**Data Literacy - The blog of Andrés Gutiérrez**, and kindly contributed to R-bloggers)

Linear models fail to recognize the effect of clustering due to intraclass correlation accurately. However, under some scenarios force you to take into account that units are clustered into subgroups that at the same time are nested within larger groups. The typical example is the analysis of standardized tests, where students are grouped in schools, and schools are grouped into districts, while districts are part of a whole system (state or country).

When data is coming from a hierarchical structure, the proper way to analyze it is via multilevel modeling (Goldstein, 1995). Between other advantages, multilevel modeling allows you to correctly estimate the relative variation in the test score due to the effect of clustering. In other words, you can decompose the variance into two parts: the one coming from students and the one coming from schools, by fitting a regression model per group. That allows you to make proper inferences when it comes to the source of variation of the outcome measure.

For example, the following graph shows a scatter plot between the test score and the socio-economic status of the students. If you consider the left side of the chart below, you realize a linear relationship indeed; however, when you take a closer look, it is evident that the same model does not hold within schools (different colors identify different schools).

Let’s assume that we want to fit a two-level model: the first level is related to schools, and the second level describes students within schools. The following code allows simulating a hierarchical structure over a population of five schools and a hundred students per school. Notice that the test score is somehow related to the socio-economic status (SES) of the student.

`rm(list = ls())`

`library(ggplot2)`

library(gridExtra)

library(lme4)

library(sjPlot)

library(dplyr)

`set.seed(123)`

`##### `

`N <- 100 #Number of students per school`

sigma <- 200

`x1 <- runif(N, 10, 40)`

x2 <- runif(N, 25, 55)

x3 <- runif(N, 40, 70)

x4 <- runif(N, 55, 85)

x5 <- runif(N, 70, 100)

`y1 <- 20 + 0 * x1 + rnorm(N, 0, sigma)`

y2 <- 40 + 10 * x2 + rnorm(N, 0, sigma)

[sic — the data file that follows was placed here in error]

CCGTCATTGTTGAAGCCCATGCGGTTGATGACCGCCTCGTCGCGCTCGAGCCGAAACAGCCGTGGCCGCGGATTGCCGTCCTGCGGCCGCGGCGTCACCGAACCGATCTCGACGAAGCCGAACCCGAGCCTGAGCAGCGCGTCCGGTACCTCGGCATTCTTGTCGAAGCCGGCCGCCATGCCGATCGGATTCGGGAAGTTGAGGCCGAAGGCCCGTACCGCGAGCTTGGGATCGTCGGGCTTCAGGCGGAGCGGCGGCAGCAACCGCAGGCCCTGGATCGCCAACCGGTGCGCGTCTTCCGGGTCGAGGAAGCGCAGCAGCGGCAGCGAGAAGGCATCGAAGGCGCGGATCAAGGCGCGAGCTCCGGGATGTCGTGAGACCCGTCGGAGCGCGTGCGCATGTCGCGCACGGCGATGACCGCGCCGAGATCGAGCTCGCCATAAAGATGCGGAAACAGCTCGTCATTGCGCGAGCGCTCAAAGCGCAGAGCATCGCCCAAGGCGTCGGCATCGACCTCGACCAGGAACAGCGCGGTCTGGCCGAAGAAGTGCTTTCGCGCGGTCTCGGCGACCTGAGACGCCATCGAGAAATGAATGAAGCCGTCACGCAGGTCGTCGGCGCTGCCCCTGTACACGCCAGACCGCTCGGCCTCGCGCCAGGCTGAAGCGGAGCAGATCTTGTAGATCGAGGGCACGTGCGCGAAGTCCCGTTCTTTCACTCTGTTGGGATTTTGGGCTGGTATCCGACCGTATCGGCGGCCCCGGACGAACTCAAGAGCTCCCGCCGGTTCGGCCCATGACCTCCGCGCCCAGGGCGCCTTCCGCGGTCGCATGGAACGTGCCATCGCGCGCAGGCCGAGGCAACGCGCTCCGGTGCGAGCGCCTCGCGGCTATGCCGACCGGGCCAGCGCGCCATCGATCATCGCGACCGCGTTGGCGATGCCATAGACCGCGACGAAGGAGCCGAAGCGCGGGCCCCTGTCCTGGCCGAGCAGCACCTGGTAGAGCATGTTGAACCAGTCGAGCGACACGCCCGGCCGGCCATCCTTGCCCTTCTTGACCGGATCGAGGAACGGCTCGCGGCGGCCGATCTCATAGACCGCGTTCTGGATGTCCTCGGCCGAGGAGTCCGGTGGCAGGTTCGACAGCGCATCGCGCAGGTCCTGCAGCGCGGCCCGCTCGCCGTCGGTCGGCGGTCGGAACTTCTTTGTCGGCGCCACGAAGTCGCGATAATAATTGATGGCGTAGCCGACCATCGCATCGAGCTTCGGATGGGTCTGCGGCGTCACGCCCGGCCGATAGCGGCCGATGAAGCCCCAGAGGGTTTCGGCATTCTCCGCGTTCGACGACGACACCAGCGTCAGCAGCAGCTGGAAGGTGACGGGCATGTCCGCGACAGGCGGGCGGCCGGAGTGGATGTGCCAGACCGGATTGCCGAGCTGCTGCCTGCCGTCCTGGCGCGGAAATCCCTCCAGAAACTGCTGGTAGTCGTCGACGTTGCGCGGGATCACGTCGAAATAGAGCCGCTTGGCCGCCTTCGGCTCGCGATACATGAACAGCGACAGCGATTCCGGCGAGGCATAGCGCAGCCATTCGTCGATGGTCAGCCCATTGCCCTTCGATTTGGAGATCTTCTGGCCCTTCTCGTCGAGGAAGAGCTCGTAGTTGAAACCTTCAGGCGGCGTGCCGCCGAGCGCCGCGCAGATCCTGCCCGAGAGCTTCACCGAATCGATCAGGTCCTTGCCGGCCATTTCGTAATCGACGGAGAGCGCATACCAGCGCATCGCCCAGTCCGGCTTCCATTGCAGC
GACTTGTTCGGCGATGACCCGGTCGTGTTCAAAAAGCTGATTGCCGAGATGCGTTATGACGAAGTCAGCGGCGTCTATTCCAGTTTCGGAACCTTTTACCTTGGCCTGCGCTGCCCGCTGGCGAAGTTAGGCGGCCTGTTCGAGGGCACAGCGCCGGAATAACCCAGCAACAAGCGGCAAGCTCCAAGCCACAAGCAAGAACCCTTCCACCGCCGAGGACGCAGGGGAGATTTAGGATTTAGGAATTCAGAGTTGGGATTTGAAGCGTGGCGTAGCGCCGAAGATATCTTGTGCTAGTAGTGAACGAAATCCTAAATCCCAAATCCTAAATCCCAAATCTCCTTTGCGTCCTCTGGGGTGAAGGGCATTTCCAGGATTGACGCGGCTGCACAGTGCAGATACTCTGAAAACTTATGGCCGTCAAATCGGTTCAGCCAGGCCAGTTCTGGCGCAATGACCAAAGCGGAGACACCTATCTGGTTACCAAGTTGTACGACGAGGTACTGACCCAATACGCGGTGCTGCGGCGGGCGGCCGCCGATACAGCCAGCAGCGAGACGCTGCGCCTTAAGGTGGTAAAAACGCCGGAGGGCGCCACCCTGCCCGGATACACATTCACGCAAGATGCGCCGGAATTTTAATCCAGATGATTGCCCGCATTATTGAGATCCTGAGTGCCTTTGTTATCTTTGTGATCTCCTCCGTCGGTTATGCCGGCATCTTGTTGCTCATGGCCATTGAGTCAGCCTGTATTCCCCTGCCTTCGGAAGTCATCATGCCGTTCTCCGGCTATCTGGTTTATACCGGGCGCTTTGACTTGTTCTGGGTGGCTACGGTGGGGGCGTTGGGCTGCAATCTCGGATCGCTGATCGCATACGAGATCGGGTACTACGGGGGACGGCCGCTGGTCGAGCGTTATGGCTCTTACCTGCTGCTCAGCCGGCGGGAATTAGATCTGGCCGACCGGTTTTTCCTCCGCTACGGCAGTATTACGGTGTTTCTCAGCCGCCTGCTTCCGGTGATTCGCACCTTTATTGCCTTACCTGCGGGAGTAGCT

y3 <- 60 + 20 * x3 + rnorm(N, 0, sigma)

y4 <- 80 + 30 * x4 + rnorm(N, 0, sigma)

y5 <- 100 + 40 * x5 + rnorm(N, 0, sigma)

`ID <- rep(LETTERS[1:5], each = N)`

`test <- data.frame(SES = c(x1, x2, x3, x4, x5), `

Score = c(y1, y2, y3, y4, y5), ID = ID)

When analyzing data with such a type of hierarchical structures, the researcher always should fit a null model to decompose the variation due to schools. The following expression gives the functional form of this model:

$y_{ij} = \alpha_{j} + \varepsilon_{ij}$

$\alpha_{j} = \alpha_0 + u_{j}$

This model allows decomposing the source of total variation into two parts: the one due to students (within schools) and the one due to schools (test score between all of the schools). The R code to fit this null multilevel model to data is given next:

`HLM0 <- lmer(Score ~ (1 | ID), data = test)`

coef(HLM0)

summary(HLM0)

`# 96% - Between-schools variance`

# 4% - Within-schools variance

100 * 87346 / (87346 + 1931757)

By examining the estimates of the random effects’ variance we note that the percentage of variation accounted for the school (intraclass correlation) is nearly 96%; while the proportion of variance accounted for students is almost 4%. The null model claims that high achievers belong to particular schools and low achievers are not part of those specific schools. In other words, the school determines the test outcome.

The previous unconditional model fails to include relevant variables, such as the socio-economic status (SES) associated to every student. The following expressions give a more elaborated model involving random intercepts and random slopes for each of the schools:

$y_{ij} = \alpha_{j} + \beta_{j} * SES_{ij} + \varepsilon_{ij}$

$\alpha_{j} = \alpha_0 + u_{j}$

$\beta{j} = \beta_0 + v_{j}$

The R code that allows fitting this model is shown below.

`HLM1 <- lmer(Score ~ SES + (SES | ID), data = test)`

coef(HLM1)

summary(HLM1)

`# 1% - BS variance`

# 99% - WS variance

100 * 40400.24 / (40400.24 + 257.09 + 1.65)

`# Percentage of variation explained by SES between schools`

1 - ((257.09 + 1.65) / 1931757)

`# Percentage of variation explained by SES within schools`

1 - (40400.24 / 87346)

On the one hand, we note that the SES explains 99% of the between-schools variance; on the other hand, the SES explains 53% of the within-schools variance. What does it mean? School segregation. That is, wealthy students belong to rich schools, and poor students belong to poor schools. Moreover, affluent students far exceed the performance of poor students.

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**Data Literacy - The blog of Andrés Gutiérrez**.

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